How Big is Social Streaming of Music? Big. And It’s Getting Bigger.

Next Big Sound is a data company owned by Pandora. Its job is to look at how people are consuming music and how best to serve those new wants, wishes and demands. They recently released their summer report.

It feels as though a week hasn’t gone by this year without another media frenzy about either a streaming service or a social platform. Charged with sharing industry updates with the team at Next Big Sound, I could barely keep up — Instagram launching their “@music” account to support artists, Apple premiering their long anticipated on-demand streaming service, major label takedowns on SoundCloud, rumors of Facebook launching a streaming service of their own. Everybody and their uncle buying an analytics firm (yours truly included). Oh. Did I forget to mention Tidal?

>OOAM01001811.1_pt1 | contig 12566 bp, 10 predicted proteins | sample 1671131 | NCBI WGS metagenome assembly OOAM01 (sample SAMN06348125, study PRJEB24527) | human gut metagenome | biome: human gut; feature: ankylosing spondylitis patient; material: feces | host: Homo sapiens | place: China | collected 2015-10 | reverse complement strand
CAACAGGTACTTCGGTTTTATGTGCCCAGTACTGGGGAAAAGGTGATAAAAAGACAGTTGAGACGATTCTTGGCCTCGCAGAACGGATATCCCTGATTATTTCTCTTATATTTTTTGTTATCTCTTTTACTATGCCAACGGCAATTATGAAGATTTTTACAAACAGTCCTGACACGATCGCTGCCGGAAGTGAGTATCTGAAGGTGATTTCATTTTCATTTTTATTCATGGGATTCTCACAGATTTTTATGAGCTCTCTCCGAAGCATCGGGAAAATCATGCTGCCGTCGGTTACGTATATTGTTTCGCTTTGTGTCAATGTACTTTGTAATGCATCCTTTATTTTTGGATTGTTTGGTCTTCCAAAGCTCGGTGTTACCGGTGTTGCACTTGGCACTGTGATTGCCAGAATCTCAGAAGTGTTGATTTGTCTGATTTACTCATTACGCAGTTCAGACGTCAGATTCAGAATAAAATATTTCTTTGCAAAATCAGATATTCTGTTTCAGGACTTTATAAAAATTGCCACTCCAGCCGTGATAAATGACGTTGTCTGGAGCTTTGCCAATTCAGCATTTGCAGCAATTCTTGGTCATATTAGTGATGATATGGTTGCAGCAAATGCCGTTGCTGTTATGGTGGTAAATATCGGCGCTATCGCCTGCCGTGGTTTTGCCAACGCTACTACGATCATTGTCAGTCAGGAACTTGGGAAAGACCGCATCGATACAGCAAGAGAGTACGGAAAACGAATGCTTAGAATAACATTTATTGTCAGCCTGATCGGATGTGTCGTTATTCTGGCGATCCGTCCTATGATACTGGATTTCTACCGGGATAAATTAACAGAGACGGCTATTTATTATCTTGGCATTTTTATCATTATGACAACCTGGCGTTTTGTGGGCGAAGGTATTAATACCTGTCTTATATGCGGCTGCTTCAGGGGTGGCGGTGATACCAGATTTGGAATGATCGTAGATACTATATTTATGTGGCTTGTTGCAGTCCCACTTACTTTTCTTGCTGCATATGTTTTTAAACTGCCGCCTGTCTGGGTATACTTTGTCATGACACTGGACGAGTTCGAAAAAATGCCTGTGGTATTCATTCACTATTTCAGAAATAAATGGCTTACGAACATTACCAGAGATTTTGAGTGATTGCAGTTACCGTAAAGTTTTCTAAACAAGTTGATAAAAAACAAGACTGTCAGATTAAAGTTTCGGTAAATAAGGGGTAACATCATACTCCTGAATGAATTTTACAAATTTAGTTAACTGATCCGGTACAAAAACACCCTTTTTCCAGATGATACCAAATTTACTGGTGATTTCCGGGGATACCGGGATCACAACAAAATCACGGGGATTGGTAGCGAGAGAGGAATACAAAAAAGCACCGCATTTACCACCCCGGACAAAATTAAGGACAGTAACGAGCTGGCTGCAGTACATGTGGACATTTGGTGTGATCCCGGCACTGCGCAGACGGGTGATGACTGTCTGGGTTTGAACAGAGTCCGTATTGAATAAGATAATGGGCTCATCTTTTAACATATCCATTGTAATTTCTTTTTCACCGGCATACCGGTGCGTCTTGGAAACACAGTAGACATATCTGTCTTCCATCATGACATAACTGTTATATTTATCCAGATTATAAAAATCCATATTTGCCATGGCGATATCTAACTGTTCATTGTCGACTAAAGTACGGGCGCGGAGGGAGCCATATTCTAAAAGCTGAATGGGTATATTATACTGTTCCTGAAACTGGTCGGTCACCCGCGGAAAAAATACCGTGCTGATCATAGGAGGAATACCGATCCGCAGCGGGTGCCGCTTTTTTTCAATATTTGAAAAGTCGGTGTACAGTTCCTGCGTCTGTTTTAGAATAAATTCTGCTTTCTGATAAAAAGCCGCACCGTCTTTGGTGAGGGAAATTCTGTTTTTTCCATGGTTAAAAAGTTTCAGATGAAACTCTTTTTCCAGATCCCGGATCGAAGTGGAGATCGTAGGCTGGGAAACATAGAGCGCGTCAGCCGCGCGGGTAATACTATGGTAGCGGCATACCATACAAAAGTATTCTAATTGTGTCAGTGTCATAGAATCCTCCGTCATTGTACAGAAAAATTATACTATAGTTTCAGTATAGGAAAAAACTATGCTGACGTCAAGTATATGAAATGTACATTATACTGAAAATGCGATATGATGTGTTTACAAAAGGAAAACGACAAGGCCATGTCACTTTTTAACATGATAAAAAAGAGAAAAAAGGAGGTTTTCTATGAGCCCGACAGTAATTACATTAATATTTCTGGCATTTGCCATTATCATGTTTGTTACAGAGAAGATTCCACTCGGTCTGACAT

As such, it seems a pertinent time to step back and once again explore the state of the online music industry through the lens of data. How rapidly are we adopting streaming? (Rapid may be an understatement.) Which platforms are we using more frequently to keep tabs on artists? (Pics or it didn’t happen!) What impact does withholding content from any given service have? (I’m looking at you Taylor.)

Streaming is fast becoming the primary way we consume music, whether that be through the more interactive on-demand services, algorithmically-driven lean-back experiences, the increasingly popular format of human curation and playlists (think Beats One radio or Spotify’s discovery feature), or some combination of the above. In the first six months of 2015, Next Big Sound tracked more than a trillion online plays in total. twitter

That’s right, I said One. Trillion. Plays.

Let me write that out: 1,000,000,000,000. Now you know why you need to keep reading.

Alan Cross

is an internationally known broadcaster, interviewer, writer, consultant, blogger and speaker. In his 30+ years in the music business, Alan has interviewed the biggest names in rock, from David Bowie and U2 to Pearl Jam and the Foo Fighters. He’s also known as a musicologist and documentarian through programs like The Ongoing History of New Music.

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